Wrongful fee-charging practices and deceptive telemarketing have earned a proposed prohibition order against a debt relief firm and its chief executive for tricking consumers into using debt relief services and collecting nearly $10.5 million in unlawful fees, the federal consumer financial protection agency said Friday.
In a release, the Consumer Financial Protection Bureau (CFPB) said it filed the proposed order against Performance SLC, a student loan debt relief business, and Performance Settlement, a general debt-settlement company, along with their owner and CEO, Daniel Crenshaw, all of California.
If a federal court in the state accepts the order, the bureau said, Performance SLC would be permanently banned from debt relief services, and Crenshaw barred from debt relief services for five years (as well as be on the hook to pay a $30,000 fine). The proposed order would also ban Performance Settlement from certain loan-settlement and lead-generation activities, the agency said.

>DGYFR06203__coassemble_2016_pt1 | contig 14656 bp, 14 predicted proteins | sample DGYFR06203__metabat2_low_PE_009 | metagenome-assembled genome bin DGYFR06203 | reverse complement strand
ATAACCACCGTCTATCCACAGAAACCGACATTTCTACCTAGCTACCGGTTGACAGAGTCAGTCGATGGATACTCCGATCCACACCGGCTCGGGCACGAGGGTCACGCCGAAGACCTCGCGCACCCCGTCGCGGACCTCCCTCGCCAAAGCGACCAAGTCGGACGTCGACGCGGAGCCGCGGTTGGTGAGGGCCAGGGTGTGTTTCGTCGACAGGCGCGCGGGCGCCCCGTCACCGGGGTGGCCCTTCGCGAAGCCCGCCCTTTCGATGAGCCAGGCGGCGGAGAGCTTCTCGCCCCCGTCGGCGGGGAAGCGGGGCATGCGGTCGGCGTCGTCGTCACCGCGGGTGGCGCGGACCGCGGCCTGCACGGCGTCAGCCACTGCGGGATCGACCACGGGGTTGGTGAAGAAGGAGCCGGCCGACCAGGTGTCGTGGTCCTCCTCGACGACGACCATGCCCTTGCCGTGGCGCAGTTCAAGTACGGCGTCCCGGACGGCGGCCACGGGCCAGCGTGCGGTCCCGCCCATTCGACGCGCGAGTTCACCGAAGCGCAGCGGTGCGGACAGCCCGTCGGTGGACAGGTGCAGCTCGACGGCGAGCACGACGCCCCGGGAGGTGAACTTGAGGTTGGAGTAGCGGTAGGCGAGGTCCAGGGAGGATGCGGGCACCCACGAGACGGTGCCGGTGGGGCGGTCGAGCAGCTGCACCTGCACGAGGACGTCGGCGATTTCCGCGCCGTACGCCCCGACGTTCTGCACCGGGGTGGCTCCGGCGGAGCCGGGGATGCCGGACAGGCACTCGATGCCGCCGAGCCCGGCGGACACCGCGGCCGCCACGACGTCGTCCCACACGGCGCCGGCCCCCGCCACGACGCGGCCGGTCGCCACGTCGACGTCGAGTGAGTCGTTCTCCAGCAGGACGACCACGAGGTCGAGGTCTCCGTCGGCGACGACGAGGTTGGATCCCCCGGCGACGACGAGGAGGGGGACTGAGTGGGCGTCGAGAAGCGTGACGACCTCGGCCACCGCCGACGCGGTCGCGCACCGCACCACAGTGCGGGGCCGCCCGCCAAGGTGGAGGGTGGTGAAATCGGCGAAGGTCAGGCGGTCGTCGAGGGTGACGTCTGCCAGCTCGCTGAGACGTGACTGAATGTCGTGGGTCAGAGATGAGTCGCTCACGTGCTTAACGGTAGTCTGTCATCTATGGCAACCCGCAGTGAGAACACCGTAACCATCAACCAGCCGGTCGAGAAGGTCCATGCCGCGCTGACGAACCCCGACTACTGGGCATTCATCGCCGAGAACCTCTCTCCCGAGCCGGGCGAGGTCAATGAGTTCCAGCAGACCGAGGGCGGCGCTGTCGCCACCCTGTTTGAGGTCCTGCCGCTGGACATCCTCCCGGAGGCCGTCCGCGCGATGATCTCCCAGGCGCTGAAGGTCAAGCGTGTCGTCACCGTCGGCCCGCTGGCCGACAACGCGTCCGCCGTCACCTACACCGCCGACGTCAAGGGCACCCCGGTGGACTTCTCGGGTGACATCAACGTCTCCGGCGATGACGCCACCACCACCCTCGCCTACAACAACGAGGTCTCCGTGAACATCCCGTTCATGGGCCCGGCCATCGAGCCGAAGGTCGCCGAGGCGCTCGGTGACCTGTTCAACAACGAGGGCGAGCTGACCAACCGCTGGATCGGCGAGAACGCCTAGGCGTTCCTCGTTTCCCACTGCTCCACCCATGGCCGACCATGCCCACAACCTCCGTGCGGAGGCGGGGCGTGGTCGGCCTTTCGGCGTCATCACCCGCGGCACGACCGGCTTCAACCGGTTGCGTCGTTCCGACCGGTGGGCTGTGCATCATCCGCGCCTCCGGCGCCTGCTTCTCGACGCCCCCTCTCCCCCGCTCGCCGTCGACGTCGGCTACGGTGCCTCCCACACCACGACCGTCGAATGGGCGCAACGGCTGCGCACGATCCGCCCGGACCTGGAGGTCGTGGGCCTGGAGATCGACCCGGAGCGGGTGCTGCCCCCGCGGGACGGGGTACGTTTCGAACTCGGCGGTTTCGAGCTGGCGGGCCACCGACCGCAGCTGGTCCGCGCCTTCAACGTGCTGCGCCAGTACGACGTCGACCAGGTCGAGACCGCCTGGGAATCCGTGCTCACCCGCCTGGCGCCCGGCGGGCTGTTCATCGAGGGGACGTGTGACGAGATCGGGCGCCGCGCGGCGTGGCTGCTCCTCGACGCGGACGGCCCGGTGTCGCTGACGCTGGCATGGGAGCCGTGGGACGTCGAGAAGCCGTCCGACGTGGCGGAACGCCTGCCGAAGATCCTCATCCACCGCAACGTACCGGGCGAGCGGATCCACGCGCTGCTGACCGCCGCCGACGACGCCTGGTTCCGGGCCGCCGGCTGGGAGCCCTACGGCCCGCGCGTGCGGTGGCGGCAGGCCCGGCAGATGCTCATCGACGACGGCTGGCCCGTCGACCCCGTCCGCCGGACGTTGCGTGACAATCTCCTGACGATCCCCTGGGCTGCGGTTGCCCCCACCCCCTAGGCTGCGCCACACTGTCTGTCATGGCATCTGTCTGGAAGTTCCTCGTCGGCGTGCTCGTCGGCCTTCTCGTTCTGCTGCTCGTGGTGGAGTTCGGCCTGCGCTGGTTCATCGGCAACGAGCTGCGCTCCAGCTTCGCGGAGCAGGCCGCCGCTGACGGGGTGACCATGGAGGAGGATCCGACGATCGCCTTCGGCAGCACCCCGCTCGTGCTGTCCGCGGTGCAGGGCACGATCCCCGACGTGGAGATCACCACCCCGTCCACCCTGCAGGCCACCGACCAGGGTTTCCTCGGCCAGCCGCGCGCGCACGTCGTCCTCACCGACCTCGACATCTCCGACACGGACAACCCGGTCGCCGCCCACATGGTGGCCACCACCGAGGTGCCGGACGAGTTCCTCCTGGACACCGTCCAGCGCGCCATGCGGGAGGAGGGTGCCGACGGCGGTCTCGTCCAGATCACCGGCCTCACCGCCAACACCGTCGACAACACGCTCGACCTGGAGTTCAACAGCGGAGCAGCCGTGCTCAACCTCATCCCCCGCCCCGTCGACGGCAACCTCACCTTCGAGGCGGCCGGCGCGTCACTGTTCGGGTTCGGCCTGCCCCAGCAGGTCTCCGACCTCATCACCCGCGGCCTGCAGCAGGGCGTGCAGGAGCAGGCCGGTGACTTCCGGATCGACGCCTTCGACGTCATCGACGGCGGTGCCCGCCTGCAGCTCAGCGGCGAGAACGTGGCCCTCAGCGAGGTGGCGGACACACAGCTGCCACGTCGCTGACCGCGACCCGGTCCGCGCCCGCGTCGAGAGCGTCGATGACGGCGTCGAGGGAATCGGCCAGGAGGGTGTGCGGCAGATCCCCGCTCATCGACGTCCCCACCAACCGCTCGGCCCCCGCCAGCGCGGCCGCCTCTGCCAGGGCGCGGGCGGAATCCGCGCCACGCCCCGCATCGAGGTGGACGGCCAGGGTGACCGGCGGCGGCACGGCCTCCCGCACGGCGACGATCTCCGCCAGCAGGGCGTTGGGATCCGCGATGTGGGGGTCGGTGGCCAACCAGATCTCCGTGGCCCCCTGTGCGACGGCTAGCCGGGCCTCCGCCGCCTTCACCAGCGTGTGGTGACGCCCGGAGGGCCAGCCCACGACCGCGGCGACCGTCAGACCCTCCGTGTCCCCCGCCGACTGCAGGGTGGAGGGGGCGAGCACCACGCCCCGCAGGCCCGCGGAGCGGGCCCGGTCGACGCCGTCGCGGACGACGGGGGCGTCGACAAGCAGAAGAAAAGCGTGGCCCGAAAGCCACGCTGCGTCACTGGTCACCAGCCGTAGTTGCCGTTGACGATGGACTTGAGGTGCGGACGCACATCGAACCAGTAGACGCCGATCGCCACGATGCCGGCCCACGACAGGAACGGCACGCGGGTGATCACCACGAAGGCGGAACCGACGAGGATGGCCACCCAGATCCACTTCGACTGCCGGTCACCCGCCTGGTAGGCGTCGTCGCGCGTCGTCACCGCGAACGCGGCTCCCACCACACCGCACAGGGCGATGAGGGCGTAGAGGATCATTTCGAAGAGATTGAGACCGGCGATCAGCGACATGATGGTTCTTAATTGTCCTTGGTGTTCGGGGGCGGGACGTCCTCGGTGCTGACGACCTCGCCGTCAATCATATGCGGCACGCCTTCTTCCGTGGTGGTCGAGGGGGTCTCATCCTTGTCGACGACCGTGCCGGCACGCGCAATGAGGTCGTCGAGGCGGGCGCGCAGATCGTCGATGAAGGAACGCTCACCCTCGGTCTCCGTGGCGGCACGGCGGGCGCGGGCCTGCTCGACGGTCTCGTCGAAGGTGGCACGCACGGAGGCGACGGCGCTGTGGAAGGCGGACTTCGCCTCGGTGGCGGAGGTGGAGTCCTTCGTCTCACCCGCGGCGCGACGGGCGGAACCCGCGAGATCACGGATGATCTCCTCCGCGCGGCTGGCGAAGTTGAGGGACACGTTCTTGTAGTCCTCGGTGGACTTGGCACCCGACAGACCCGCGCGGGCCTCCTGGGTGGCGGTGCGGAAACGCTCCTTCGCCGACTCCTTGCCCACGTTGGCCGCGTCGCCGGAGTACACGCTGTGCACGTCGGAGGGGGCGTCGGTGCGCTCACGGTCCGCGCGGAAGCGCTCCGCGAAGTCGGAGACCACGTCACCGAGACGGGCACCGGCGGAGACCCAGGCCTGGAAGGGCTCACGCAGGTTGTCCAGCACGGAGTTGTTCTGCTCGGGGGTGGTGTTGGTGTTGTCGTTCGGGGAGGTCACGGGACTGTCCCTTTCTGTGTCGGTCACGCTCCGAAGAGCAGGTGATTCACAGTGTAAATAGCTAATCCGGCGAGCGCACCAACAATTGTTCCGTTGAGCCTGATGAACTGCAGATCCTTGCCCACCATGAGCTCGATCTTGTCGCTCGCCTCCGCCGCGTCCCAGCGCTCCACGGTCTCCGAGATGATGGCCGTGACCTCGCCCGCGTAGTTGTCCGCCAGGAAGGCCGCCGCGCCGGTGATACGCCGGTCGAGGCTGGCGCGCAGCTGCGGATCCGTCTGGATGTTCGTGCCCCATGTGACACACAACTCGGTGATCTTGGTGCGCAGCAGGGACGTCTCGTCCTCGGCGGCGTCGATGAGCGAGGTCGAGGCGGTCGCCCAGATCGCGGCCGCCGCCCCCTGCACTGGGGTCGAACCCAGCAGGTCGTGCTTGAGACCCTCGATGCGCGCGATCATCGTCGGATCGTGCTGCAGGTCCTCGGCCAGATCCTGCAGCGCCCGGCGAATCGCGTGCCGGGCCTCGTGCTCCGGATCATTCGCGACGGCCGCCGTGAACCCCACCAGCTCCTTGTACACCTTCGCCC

The CFPB alleges that Performance SLC unlawfully collected upfront payments from borrowers and did not provide required disclosures. Performance Settlement settled debts without the required consumer authorization and tricked certain consumers into enrolling into its debt-resolution services, the bureau said.
The order stems from a 2020 lawsuit filed by the agency in federal district court for the Central District of California against Performance SLC, Performance Settlement, and Crenshaw. In that suit, the CFPB alleges Performance SLC and Crenshaw charged more than 9,000 consumers with federal student-loan debt with approximately $10.5 million in illegal upfront fees. The bureau also alleges that Crenshaw and Performance Settlement used deceptive sales tactics to sign certain consumers up for debt-relief services (e.g., by tricking customers into paying for debt relief services).